these camps. That's not including the CIA's secret rendition sites or 
the secret Baghdad prisons under the US-funded Ministry of the 
Interior, as reported previously in the New York Times.

Naturally the distinction between civilian and combatant is difficult 
to draw in counterinsurgency warfare. But aside from those already 
killed, it is a fair estimate that 100,000 detainees are currently 
languishing in such facilities in Iraq and Afghanistan, few with any 
charges against them. These facilities are incubators for future 
insurgencies. Last week, after a long hunger strike, for example, 
1,100 detainees escaped an Afghan facility after the Taliban blew up 
the walls. The Pentagon's plan is to build a permanent $60 million 
new detention facility on forty acres. The money might be better 
spent on lawyers for the present defenseless detainees.

These are the realities masked behind the almost-sensual description 
of a "lighter, smaller, more nimble residual force" in Ignatius' 
summary of the Kilcullen scenario.

How have the nation's once-great newspapers come to virtually 
sanctify -- and obfuscate the real meaning of -- these military 
doctrines, as if there were no alternatives? An explanation is 
impossible to obtain. But the uncritical acceptance, and even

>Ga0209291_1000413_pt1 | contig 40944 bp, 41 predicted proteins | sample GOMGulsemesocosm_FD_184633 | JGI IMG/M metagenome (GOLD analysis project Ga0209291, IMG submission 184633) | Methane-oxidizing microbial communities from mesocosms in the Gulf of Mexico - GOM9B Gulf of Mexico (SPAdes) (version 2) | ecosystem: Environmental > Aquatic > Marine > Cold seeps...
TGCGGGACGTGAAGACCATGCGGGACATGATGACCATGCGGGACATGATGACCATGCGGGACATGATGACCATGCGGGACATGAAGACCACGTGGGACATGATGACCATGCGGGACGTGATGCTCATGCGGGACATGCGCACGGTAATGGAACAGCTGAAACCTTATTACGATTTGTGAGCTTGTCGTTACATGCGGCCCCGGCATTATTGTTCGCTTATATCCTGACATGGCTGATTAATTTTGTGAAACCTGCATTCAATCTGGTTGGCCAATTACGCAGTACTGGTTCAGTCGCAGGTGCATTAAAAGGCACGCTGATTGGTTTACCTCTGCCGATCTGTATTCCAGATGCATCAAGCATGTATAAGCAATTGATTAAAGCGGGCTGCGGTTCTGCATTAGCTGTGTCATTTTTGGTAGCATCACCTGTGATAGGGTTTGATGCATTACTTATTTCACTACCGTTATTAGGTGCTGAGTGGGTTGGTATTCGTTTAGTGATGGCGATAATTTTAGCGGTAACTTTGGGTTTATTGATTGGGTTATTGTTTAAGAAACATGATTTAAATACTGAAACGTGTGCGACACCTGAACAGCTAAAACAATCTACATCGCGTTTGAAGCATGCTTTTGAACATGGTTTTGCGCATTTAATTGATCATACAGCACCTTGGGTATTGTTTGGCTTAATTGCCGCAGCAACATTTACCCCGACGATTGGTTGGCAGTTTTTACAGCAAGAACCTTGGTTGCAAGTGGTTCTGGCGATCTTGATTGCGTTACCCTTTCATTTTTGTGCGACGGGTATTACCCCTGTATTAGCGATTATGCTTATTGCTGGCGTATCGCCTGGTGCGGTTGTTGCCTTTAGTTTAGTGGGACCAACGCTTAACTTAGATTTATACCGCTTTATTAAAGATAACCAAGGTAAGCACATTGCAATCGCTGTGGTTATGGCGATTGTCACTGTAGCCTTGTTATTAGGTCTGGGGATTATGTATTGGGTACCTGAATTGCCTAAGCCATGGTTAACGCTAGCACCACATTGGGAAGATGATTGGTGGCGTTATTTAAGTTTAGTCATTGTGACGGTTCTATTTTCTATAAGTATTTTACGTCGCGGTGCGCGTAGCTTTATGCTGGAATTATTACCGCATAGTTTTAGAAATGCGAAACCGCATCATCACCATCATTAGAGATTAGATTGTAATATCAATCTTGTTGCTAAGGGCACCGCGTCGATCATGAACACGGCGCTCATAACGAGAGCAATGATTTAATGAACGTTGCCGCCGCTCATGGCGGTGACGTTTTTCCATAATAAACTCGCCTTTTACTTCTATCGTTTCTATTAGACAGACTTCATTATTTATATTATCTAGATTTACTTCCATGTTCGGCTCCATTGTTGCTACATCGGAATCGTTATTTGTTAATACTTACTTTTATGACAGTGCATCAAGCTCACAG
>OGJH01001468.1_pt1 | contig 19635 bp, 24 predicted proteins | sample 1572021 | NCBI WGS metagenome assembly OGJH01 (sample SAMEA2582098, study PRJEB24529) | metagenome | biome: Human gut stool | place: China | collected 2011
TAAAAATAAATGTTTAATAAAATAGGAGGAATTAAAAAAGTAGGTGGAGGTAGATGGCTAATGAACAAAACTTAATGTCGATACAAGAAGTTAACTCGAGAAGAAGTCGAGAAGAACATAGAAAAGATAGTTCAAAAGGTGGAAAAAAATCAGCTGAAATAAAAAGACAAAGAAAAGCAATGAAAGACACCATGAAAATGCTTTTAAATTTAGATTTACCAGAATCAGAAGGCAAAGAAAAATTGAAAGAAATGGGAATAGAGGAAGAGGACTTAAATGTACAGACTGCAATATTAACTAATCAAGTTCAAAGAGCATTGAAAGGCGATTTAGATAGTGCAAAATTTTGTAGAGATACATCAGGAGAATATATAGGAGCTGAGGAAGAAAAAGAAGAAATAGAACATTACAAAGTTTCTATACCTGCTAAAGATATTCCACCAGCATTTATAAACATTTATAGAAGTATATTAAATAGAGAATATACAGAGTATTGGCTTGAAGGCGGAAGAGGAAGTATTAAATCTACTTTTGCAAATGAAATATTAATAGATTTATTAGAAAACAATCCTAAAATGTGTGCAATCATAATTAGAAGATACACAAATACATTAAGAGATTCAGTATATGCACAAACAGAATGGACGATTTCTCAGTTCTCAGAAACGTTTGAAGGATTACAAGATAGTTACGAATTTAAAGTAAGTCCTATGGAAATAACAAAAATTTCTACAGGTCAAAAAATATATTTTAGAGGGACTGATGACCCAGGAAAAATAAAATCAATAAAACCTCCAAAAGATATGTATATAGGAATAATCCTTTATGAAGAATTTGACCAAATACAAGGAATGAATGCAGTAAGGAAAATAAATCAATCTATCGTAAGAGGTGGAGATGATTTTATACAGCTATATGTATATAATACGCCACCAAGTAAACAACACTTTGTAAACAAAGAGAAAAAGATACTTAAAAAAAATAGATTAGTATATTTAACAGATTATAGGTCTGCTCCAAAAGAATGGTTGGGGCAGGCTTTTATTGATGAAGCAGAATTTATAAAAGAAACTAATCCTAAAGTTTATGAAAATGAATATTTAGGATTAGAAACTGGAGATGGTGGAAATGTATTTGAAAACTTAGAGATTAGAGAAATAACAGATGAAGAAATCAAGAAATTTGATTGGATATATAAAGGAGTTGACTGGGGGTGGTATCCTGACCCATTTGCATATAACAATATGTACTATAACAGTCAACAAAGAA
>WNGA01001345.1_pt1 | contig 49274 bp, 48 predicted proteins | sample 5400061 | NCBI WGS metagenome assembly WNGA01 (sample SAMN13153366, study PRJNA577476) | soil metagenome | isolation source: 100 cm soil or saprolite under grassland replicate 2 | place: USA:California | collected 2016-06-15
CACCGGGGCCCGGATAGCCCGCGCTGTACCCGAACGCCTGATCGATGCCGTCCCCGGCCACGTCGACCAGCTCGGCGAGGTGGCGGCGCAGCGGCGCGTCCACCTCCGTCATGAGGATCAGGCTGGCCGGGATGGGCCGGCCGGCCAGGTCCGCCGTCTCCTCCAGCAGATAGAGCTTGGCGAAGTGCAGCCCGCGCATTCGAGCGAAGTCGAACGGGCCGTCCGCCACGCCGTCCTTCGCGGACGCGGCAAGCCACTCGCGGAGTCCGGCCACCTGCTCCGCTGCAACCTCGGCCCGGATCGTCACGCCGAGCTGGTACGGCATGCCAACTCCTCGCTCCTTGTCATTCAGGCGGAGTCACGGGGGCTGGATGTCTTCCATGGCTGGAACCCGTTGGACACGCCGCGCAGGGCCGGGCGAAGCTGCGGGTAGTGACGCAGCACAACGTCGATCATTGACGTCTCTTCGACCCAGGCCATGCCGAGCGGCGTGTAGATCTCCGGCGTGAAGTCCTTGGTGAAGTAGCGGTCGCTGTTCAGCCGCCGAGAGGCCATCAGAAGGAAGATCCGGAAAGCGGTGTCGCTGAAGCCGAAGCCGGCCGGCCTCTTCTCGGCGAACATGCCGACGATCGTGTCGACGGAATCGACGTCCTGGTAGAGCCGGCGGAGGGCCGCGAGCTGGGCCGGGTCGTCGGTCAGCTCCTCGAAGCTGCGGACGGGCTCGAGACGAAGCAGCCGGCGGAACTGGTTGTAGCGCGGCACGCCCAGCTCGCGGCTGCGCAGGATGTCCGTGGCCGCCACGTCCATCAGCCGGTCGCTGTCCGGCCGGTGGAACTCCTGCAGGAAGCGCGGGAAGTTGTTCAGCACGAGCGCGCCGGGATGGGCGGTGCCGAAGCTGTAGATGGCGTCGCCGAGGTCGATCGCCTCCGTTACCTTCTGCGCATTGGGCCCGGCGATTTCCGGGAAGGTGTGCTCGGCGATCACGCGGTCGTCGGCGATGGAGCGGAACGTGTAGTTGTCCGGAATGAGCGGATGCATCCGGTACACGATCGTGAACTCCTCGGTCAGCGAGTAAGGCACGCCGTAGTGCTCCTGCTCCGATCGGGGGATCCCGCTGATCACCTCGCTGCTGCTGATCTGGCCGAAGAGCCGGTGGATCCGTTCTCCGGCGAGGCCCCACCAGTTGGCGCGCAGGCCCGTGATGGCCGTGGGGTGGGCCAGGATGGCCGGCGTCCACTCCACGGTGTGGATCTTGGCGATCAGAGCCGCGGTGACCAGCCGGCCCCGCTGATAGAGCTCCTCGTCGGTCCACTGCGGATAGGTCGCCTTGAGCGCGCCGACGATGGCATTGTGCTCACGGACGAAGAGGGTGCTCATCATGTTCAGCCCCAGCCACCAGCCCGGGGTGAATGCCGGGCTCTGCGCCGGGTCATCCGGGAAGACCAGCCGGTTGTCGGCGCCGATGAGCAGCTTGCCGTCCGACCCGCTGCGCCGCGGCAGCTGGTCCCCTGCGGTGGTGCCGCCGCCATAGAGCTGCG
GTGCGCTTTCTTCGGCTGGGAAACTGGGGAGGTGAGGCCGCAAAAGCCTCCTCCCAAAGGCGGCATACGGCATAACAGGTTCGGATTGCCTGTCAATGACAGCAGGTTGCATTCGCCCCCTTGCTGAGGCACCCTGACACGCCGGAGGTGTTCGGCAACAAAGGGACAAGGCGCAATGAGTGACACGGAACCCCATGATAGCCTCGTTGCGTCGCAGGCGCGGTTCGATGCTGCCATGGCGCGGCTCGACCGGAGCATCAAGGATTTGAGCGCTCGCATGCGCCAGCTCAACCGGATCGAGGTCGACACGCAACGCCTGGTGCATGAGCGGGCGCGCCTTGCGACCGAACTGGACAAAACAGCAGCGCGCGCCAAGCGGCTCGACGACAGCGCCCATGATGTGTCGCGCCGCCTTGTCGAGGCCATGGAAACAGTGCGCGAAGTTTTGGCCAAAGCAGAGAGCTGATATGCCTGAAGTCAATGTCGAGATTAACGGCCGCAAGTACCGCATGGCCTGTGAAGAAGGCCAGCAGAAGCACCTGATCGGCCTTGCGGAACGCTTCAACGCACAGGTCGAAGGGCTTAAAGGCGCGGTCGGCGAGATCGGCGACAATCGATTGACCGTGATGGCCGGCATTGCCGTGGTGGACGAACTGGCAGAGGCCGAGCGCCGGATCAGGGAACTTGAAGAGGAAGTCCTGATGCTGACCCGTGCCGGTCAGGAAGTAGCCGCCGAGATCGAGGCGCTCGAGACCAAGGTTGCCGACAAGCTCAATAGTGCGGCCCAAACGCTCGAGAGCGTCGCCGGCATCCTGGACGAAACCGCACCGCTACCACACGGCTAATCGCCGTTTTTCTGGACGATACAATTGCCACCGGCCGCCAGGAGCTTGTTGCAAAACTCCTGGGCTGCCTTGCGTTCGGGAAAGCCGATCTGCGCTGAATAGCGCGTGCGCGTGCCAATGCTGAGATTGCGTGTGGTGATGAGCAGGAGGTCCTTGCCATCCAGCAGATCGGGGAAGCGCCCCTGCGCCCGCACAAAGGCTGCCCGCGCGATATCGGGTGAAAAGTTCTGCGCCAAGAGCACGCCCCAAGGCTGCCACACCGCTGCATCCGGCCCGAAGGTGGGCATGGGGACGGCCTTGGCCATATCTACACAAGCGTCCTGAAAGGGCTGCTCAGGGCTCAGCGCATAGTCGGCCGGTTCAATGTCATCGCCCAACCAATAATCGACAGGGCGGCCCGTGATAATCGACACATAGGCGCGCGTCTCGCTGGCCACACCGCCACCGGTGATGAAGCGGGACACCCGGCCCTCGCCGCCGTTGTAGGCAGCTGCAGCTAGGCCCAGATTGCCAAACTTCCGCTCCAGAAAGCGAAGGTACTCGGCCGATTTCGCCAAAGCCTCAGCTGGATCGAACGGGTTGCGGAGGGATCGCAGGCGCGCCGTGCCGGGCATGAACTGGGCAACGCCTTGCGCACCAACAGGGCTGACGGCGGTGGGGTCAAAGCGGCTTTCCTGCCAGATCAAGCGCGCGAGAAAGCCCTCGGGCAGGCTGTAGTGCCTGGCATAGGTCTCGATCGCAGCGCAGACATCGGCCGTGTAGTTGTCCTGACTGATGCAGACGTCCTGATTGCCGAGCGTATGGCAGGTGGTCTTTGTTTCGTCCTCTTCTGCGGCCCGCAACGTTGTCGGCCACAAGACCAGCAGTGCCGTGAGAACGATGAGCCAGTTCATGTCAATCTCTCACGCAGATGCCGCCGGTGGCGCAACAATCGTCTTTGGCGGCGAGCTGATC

promotion, of counterinsurgency as a rational, realistic alternative 
to the either the status quo or withdrawal draws the Times and Post 
closer to the very Pentagon news manipulation operation they have 
recently exposed. The mainstream media have rarely if ever published 
anti-war critiques by leaders of protests against US military policy 
since the 2002 buildup, to the 2003 invasion, to the current turn to 
counterinsurgency. On the contrary, both the Post and the Times 
regularly publish the views of unrepentant neo-conservatives with no 
military experience whatsoever. The only valid "anti-war" voices 
apparently must be former military men or White House operatives who 
have turned against their former employers. The spectrum of the 
"op-ed page" is devolving into center-right insiders. As a result, 
the wild frontier of the blogosphere has exploded as the only outlet 
for dissent, with or without the documentation. The two opposing 
sides of the Iraq debate now inhabit separate worlds, the anti-war 
voices having been expelled from the mainstream for being prematurely 
anti-war or not being attendees at places like the Philip Merrill 
Center for Strategic Studies.

In the era of Dr. Strangelove, the sociologist C. Wright Mills vented 
against the national security intellectuals as "crackpot realists." 
Few realized then [or now] that our lives and future are placed at 
risk by the unbalanced nature of our national dialogue, including the 
extreme gap between the reportage in America and the rest of the world.

Will a November election of Barack Obama bring an end to the one-note 
monotony of the national security debate? I fervently hope so. Obama 
to his credit favors combat troop withdrawals and diplomacy with Iran 
rather than obliteration. Obama and John McCain would seem to have 
totally opposing views of Iraq. But at a deeper level, Obama seems to 
be heading towards the counterinsurgency trap -- planning to leave a 
"lighter, smaller, more nimble residual force" behind in a wasteland 
of preventive detention, secret gulags, and advisers like David 
Kilcullen. For the media and public to fail to recognize, evaluate 
and debate this likely future during the presidential campaign will 
mean something beyond tragedy or farce.